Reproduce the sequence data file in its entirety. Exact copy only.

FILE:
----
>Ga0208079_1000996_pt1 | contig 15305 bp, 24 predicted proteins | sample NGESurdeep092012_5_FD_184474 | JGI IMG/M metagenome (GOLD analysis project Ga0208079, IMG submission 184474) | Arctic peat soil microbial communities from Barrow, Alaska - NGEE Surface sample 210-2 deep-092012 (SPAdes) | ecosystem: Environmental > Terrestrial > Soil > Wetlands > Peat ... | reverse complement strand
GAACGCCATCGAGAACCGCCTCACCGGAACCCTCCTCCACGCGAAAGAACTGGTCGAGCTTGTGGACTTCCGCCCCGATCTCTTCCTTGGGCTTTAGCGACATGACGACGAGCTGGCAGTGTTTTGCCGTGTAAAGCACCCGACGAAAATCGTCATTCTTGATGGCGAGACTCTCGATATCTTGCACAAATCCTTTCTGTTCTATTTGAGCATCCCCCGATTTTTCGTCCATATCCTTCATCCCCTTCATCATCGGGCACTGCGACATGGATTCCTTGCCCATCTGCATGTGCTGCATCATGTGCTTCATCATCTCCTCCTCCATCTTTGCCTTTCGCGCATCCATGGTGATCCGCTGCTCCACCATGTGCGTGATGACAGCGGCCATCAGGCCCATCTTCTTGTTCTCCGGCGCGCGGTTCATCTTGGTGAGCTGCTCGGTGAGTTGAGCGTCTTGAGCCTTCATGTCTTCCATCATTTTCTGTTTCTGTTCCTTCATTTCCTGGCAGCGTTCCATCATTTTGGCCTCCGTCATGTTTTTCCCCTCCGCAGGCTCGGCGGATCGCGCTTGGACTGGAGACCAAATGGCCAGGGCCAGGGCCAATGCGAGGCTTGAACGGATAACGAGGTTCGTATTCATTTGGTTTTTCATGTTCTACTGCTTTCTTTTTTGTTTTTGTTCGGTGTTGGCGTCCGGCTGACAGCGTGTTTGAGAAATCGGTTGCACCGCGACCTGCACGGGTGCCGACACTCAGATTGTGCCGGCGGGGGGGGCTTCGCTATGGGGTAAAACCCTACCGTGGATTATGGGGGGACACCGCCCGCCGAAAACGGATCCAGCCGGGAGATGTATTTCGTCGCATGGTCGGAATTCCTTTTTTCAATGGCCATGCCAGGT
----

>Ga0208079_1000996_pt1 | contig 15305 bp, 24 predicted proteins | sample NGESurdeep092012_5_FD_184474 | JGI IMG/M metagenome (GOLD analysis project Ga0208079, IMG submission 184474) | Arctic peat soil microbial communities from Barrow, Alaska - NGEE Surface sample 210-2 deep-092012 (SPAdes) | ecosystem: Environmental > Terrestrial > Soil > Wetlands > Peat ... | reverse complement strand
GAACGCCATCGAGAACCGCCTCACCGGAACCCTCCTCCACGCGAAAGAACTGGTCGAGCTTGTGGACTTCCGCCCCGATCTCTTCCTTGGGCTTTAGCGACATGACGACGAGCTGGCAGTGTTTTGCCGTGTAAAGCACCCGACGAAAATCGTCATTCTTGATGGCGAGACTCTCGATATCTTGCACAAATCCTTTCTGTTCTATTTGAGCATCCCCCGATTTTTCGTCCATATCCTTCATCCCCTTCATCATCGGGCACTGCGACATGGATTCCTTGCCCATCTGCATGTGCTGCATCATGTGCTTCATCATCTCCTCCTCCATCTTTGCCTTTCGCGCATCCATGGTGATCCGCTGCTCCACCATGTGCGTGATGACAGCGGCCATCAGGCCCATCTTCTTGTTCTCCGGCGCGCGGTTCATCTTGGTGAGCTGCTCGGTGAGTTGAGCGTCTTGAGCCTTCATGTCTTCCATCATTTTCTGTTTCTGTTCCTTCATTTCCTGGCAGCGTTCCATCATTTTGGCCTCCGTCATGTTTTTCCCCTCCGCAGGCTCGGCGGATCGCGCTTGGACTGGAGACCAAATGGCCAGGGCCAGGGCCAATGCGAGGCTTGAACGGATAACGAGGTTCGTATTCATTTGGTTTTTCATGTTCTACTGCTTTCTTTTTTGTTTTTGTTCGGTGTTGGCGTCCGGCTGACAGCGTGTTTGAGAAATCGGTTGCACCGCGACCTGCACGGGTGCCGACACTCAGATTGTGCCGGCGGGGGGGGCTTCGCTATGGGGTAAAACCCTACCGTGGATTATGGGGGGACACCGCCCGCCGAAAACGGATCCAGCCGGGAGATGTATTTCGTCGCATGGTCGGAATTCCTTTTTTCAATGGCCATGCCAGGT